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Flu vaccinations reduce risk of heart events

The flu (influenza) puts people with heart conditions at risk of serious illness. Even people without diagnosed heart conditions are more likely to have a heart attack after the flu. A flu vaccination reduces your chance of getting sick and going to hospital.

Lady receiving a vaccination

In this article

What is the flu?

Influenza, or the flu, is a viral infection of your nose, throat and lungs. It can be a serious illness and kills around 500 New Zealanders a year.

It puts stress on your body and can increase:

  • your blood pressure
  • your risk of having a heart attack or stroke.

A 2018 study found that the risk of heart attack was six times higher in the first seven days after getting the flu.

If you have a heart condition, the flu can make you very ill. Sometimes this can result in hospital visits or even death.

A flu vaccination is the best way to reduce your risk of catching the flu and of getting seriously ill.

Free flu vaccinations

In New Zealand, the flu vaccine is free for:

  • those aged 65 years and older
  • Māori or Pacific people 55 and older
  • tamariki (children) aged 6 months to 12 years inclusive
  • anyone with serious mental health or addiction needs.

It’s also free for anyone with diabetes, or most heart and lung conditions, including:

  • heart disease (including heart attack, angina or people who’ve had bypass surgery or stents)
  • heart failure
  • rheumatic heart disease
  • heart conditions you’re born with (congenital heart conditions)
  • conditions that affect the blood vessels and brain, like stroke (cerebrovascular conditions)
  • pregnant people.

For a full list of conditions that are covered, talk to your doctor or pharmacist.

If you’re not eligible for a free flu vaccination, you can still pay to get one. Talk to your doctor or pharmacy about the cost and when you can get one.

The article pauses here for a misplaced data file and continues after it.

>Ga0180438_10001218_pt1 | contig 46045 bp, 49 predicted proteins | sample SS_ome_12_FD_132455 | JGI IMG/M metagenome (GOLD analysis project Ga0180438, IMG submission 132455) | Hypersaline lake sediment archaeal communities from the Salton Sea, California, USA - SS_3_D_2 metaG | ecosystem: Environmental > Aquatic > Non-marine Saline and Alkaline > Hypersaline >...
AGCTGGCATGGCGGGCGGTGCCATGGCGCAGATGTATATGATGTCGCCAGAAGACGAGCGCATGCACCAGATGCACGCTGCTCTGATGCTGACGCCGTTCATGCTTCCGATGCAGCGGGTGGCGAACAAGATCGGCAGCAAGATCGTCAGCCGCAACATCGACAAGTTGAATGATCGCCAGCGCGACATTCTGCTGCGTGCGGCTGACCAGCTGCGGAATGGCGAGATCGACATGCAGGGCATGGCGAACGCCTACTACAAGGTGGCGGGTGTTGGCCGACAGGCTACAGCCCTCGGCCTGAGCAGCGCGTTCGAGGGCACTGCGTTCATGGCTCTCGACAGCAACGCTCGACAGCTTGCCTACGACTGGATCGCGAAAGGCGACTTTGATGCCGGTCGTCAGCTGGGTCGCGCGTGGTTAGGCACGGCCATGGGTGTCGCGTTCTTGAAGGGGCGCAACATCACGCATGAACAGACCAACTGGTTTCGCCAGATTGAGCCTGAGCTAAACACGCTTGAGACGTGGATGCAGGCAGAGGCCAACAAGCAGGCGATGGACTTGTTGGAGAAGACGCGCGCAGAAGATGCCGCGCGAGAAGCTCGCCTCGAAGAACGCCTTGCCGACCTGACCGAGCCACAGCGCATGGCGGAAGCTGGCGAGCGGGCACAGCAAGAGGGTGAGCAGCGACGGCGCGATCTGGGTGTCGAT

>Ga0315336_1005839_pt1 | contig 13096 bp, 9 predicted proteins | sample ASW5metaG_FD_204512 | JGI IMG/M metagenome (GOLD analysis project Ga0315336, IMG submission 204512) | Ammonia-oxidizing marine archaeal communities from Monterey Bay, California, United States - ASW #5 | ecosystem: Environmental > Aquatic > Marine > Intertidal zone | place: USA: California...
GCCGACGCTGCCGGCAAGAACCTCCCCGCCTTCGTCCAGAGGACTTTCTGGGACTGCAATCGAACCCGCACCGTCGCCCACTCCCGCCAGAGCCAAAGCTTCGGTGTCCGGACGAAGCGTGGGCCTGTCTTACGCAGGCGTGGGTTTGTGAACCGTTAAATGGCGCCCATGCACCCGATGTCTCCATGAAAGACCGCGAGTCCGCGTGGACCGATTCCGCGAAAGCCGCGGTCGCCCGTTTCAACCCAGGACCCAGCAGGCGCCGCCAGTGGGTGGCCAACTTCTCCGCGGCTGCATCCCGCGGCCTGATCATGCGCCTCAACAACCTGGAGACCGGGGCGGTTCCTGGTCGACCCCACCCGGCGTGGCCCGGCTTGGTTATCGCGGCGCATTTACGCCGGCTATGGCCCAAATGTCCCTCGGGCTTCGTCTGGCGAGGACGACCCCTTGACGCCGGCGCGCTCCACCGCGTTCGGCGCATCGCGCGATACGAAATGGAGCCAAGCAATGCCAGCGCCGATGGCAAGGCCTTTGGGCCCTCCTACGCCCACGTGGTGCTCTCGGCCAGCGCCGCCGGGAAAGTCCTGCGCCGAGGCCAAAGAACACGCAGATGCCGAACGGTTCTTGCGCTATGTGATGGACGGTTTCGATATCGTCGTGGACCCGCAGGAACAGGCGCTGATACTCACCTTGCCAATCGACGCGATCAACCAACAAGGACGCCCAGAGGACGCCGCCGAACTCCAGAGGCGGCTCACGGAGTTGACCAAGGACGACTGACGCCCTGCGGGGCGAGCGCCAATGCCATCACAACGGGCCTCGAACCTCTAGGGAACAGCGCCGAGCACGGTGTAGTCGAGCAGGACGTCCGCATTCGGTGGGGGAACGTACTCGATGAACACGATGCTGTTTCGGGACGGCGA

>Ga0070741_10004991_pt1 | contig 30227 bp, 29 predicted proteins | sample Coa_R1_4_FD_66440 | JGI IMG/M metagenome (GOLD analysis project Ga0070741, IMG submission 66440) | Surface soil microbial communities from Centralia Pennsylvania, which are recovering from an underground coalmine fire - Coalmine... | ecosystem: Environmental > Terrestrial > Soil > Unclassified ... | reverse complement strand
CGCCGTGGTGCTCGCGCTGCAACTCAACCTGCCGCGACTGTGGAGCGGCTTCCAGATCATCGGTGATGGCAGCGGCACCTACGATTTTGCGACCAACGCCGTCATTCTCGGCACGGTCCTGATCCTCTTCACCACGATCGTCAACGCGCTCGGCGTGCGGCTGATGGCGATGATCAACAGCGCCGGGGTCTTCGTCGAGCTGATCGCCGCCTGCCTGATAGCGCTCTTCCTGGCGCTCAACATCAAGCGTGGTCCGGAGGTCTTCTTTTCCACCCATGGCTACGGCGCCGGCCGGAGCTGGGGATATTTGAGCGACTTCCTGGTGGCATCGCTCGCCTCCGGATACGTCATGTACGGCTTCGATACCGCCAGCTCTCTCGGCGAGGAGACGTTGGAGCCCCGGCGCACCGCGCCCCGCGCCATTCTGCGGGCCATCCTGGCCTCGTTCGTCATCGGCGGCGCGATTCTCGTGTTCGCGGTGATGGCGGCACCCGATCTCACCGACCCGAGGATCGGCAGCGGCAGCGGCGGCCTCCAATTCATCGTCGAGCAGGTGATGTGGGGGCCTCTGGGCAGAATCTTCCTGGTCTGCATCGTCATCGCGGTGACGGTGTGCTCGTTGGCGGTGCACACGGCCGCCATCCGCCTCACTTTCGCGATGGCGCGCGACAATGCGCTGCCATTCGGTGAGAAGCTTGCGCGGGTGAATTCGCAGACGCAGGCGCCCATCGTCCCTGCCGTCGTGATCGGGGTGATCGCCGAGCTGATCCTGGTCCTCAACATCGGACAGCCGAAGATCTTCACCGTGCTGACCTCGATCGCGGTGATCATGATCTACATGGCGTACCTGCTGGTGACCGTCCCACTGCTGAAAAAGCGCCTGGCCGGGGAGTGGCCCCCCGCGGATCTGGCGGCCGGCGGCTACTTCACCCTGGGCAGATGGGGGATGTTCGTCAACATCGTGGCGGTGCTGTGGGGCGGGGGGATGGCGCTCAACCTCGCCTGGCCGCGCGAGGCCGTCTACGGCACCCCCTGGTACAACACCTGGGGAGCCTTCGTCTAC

Where to get a flu vaccine

You can get flu vaccinations from:

When to get vaccinated

For the best protection, you need to get your flu jab before winter. In New Zealand, April and May are the ideal months to get vaccinated. It takes two weeks to develop full protection, so the sooner the better.

The vaccination is usually available at GPs and pharmacies from the beginning of April. Phone to make an appointment, if you’ve haven’t received a reminder from your doctor or healthcare provider.

Flu vaccination side effects

Most people don't suffer any side effects from the flu vaccination.

The most common reaction is pain and redness where you had the injection. 

Sometimes the vaccination causes headaches, muscle aches or fever. For most people this will only last a day or two but can last up to 72 hours.

Allergic reactions are very rare.

You will be asked to wait for about 20 minutes at the doctor or pharmacy after your vaccination to make sure you don't have a severe allergic reaction.

If you’ve had an allergic reaction to a vaccination before, tell your nurse or doctor before you get the injection.

Covid-19 booster and flu vaccination

Do you need both?

Yes. If you have a heart condition, it’s important to get a flu vaccination and a Covid-19 booster, so that you don’t get sick from either illness. If you have any concerns or other medical conditions, talk to your doctor or nurse.

Which to get first?

You can have a flu vaccination and a Covid-19 booster at the same appointment, as two separate injections. You can also choose to have them at separate times.

Getting the flu vaccination after having Covid-19

You can get a flu vaccination as soon as you’ve recovered from Covid-19. If you’re unsure whether you’ve fully recovered, talk to you doctor or nurse.

Heart medication and flu vaccines

The flu vaccination will not affect your heart medication.

Heart surgery and flu vaccination

If you’ve had heart surgery, it’s important for you to get the flu vaccination. This is because you’re more at risk of getting seriously ill if you get the flu.

If your surgery was recent, speak to your doctor about when you can get the vaccination.

When shouldn't I have a flu vaccination?

  • If you’ve got a temperature (fever) of 38˚C or higher, or you’re very unwell. (If you’ve just got a cold, with no temperature, you’re still ok to have a vaccination).
  • If you currently have Covid-19.

It is also important to talk to your health professional beforehand if you:

  • have had Guillain-Barré syndrome
  • have had an allergic reaction to a vaccination before
  • are having certain cancer treatments.

Get vaccinated yearly

You need to get your flu vaccination at the start of every winter, to make sure you’re protected for that year’s flu.